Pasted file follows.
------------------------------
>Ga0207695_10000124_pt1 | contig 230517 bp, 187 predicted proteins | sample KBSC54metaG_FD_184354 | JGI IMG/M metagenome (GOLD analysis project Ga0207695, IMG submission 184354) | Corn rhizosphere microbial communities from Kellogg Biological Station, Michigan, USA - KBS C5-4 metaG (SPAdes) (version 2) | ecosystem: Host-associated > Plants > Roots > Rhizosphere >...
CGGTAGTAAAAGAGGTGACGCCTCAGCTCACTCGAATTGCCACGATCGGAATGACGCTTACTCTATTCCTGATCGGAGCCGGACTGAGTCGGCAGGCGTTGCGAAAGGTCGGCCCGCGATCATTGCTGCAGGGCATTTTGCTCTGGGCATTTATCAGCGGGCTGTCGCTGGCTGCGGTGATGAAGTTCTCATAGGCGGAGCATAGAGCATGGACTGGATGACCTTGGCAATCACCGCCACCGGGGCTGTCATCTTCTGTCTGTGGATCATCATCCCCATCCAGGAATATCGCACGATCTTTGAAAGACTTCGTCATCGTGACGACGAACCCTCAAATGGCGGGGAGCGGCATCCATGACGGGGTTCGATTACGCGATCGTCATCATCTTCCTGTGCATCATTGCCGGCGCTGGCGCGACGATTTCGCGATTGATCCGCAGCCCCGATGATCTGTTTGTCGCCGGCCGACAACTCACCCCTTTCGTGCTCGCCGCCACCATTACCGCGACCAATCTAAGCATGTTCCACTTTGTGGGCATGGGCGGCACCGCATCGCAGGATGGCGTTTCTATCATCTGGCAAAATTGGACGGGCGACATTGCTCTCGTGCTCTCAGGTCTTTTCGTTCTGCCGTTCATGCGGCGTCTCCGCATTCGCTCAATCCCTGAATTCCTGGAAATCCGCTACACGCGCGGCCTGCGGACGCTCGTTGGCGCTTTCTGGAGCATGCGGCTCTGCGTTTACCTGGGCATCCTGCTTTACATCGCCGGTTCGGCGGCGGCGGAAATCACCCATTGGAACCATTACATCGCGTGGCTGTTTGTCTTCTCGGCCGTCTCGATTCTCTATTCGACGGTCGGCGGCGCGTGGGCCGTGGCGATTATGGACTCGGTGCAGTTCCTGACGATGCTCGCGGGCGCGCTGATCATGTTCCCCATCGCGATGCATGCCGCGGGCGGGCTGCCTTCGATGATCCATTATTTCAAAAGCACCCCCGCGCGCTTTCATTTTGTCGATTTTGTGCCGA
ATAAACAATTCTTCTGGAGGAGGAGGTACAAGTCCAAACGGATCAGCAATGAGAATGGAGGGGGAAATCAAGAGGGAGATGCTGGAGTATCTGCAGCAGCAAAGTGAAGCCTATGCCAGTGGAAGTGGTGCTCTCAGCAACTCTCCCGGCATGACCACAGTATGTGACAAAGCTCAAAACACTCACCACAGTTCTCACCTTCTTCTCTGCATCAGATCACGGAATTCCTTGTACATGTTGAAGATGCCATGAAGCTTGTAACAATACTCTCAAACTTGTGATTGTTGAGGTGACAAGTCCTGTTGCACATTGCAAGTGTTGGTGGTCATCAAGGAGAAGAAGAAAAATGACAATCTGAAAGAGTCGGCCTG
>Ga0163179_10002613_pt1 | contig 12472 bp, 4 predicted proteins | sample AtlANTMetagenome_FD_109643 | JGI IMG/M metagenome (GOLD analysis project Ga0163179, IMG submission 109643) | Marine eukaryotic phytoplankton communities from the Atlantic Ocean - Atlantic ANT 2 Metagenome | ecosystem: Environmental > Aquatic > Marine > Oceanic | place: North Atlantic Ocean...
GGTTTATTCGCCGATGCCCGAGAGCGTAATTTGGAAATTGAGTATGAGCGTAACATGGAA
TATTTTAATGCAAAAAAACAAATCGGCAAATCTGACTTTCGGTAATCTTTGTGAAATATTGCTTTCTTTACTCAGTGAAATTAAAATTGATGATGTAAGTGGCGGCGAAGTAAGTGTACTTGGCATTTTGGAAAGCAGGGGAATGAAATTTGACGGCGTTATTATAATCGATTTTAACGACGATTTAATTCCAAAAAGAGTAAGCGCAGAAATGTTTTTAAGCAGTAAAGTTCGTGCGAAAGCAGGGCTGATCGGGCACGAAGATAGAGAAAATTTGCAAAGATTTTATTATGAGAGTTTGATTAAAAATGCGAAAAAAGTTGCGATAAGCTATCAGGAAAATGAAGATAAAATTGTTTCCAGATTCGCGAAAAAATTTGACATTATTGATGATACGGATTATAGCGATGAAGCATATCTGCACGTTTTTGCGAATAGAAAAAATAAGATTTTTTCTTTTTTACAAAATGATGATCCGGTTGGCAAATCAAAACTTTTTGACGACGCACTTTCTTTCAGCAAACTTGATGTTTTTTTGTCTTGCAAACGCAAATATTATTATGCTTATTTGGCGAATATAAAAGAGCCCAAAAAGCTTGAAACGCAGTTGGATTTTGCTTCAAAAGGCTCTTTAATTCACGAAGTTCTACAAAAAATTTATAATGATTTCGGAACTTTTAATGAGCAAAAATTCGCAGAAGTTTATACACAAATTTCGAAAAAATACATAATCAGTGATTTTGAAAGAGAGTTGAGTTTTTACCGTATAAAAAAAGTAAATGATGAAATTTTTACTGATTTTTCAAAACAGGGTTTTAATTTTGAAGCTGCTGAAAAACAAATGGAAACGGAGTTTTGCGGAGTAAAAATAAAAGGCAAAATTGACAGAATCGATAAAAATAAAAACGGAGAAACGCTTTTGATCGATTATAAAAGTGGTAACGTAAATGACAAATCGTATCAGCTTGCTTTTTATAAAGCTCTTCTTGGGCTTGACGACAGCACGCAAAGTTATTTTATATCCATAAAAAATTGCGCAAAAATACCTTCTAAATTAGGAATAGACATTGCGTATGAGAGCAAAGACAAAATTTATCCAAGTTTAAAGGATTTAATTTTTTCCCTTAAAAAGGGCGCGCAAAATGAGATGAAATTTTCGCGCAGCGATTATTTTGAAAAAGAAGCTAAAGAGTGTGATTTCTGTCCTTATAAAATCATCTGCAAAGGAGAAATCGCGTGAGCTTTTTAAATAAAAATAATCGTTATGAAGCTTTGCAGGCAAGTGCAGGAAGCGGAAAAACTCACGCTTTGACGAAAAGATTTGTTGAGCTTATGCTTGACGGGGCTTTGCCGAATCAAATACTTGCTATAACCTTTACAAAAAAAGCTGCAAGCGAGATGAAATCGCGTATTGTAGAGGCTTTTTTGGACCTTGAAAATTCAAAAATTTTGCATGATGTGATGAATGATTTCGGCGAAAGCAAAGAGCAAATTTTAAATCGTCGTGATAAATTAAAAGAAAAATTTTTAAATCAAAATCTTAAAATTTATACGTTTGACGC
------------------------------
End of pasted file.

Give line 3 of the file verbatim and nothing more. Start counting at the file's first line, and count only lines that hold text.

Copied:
ATAAACAATTCTTCTGGAGGAGGAGGTACAAGTCCAAACGGATCAGCAATGAGAATGGAGGGGGAAATCAAGAGGGAGATGCTGGAGTATCTGCAGCAGCAAAGTGAAGCCTATGCCAGTGGAAGTGGTGCTCTCAGCAACTCTCCCGGCATGACCACAGTATGTGACAAAGCTCAAAACACTCACCACAGTTCTCACCTTCTTCTCTGCATCAGATCACGGAATTCCTTGTACATGTTGAAGATGCCATGAAGCTTGTAACAATACTCTCAAACTTGTGATTGTTGAGGTGACAAGTCCTGTTGCACATTGCAAGTGTTGGTGGTCATCAAGGAGAAGAAGAAAAATGACAATCTGAAAGAGTCGGCCTG